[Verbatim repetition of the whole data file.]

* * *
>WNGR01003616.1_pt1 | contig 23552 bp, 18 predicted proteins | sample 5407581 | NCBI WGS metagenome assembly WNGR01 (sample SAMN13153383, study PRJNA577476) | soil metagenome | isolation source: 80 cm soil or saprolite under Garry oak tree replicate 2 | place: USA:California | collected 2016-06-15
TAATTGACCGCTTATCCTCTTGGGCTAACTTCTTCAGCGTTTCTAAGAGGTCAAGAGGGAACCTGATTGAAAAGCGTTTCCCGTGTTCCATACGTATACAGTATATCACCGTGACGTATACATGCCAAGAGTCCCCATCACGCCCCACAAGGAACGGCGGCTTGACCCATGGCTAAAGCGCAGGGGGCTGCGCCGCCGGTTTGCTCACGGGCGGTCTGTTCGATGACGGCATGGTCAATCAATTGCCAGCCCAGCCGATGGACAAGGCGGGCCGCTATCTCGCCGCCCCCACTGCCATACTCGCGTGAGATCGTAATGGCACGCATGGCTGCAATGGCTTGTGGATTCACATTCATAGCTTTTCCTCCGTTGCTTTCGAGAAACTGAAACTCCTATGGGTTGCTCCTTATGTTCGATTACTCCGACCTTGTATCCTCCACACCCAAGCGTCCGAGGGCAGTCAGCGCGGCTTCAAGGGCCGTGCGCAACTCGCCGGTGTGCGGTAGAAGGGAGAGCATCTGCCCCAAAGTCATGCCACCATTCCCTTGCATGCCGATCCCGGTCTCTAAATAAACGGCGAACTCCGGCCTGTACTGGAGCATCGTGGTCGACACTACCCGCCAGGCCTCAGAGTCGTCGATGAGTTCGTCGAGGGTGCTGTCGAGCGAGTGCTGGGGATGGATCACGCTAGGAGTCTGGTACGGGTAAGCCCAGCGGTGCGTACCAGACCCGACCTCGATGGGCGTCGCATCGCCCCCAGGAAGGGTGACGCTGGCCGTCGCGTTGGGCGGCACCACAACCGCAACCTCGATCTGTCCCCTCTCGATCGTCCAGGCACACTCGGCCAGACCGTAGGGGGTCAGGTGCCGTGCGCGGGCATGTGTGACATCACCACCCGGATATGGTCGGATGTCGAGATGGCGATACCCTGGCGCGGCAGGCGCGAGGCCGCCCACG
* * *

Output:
>WNGR01003616.1_pt1 | contig 23552 bp, 18 predicted proteins | sample 5407581 | NCBI WGS metagenome assembly WNGR01 (sample SAMN13153383, study PRJNA577476) | soil metagenome | isolation source: 80 cm soil or saprolite under Garry oak tree replicate 2 | place: USA:California | collected 2016-06-15
TAATTGACCGCTTATCCTCTTGGGCTAACTTCTTCAGCGTTTCTAAGAGGTCAAGAGGGAACCTGATTGAAAAGCGTTTCCCGTGTTCCATACGTATACAGTATATCACCGTGACGTATACATGCCAAGAGTCCCCATCACGCCCCACAAGGAACGGCGGCTTGACCCATGGCTAAAGCGCAGGGGGCTGCGCCGCCGGTTTGCTCACGGGCGGTCTGTTCGATGACGGCATGGTCAATCAATTGCCAGCCCAGCCGATGGACAAGGCGGGCCGCTATCTCGCCGCCCCCACTGCCATACTCGCGTGAGATCGTAATGGCACGCATGGCTGCAATGGCTTGTGGATTCACATTCATAGCTTTTCCTCCGTTGCTTTCGAGAAACTGAAACTCCTATGGGTTGCTCCTTATGTTCGATTACTCCGACCTTGTATCCTCCACACCCAAGCGTCCGAGGGCAGTCAGCGCGGCTTCAAGGGCCGTGCGCAACTCGCCGGTGTGCGGTAGAAGGGAGAGCATCTGCCCCAAAGTCATGCCACCATTCCCTTGCATGCCGATCCCGGTCTCTAAATAAACGGCGAACTCCGGCCTGTACTGGAGCATCGTGGTCGACACTACCCGCCAGGCCTCAGAGTCGTCGATGAGTTCGTCGAGGGTGCTGTCGAGCGAGTGCTGGGGATGGATCACGCTAGGAGTCTGGTACGGGTAAGCCCAGCGGTGCGTACCAGACCCGACCTCGATGGGCGTCGCATCGCCCCCAGGAAGGGTGACGCTGGCCGTCGCGTTGGGCGGCACCACAACCGCAACCTCGATCTGTCCCCTCTCGATCGTCCAGGCACACTCGGCCAGACCGTAGGGGGTCAGGTGCCGTGCGCGGGCATGTGTGACATCACCACCCGGATATGGTCGGATGTCGAGATGGCGATACCCTGGCGCGGCAGGCGCGAGGCCGCCCACG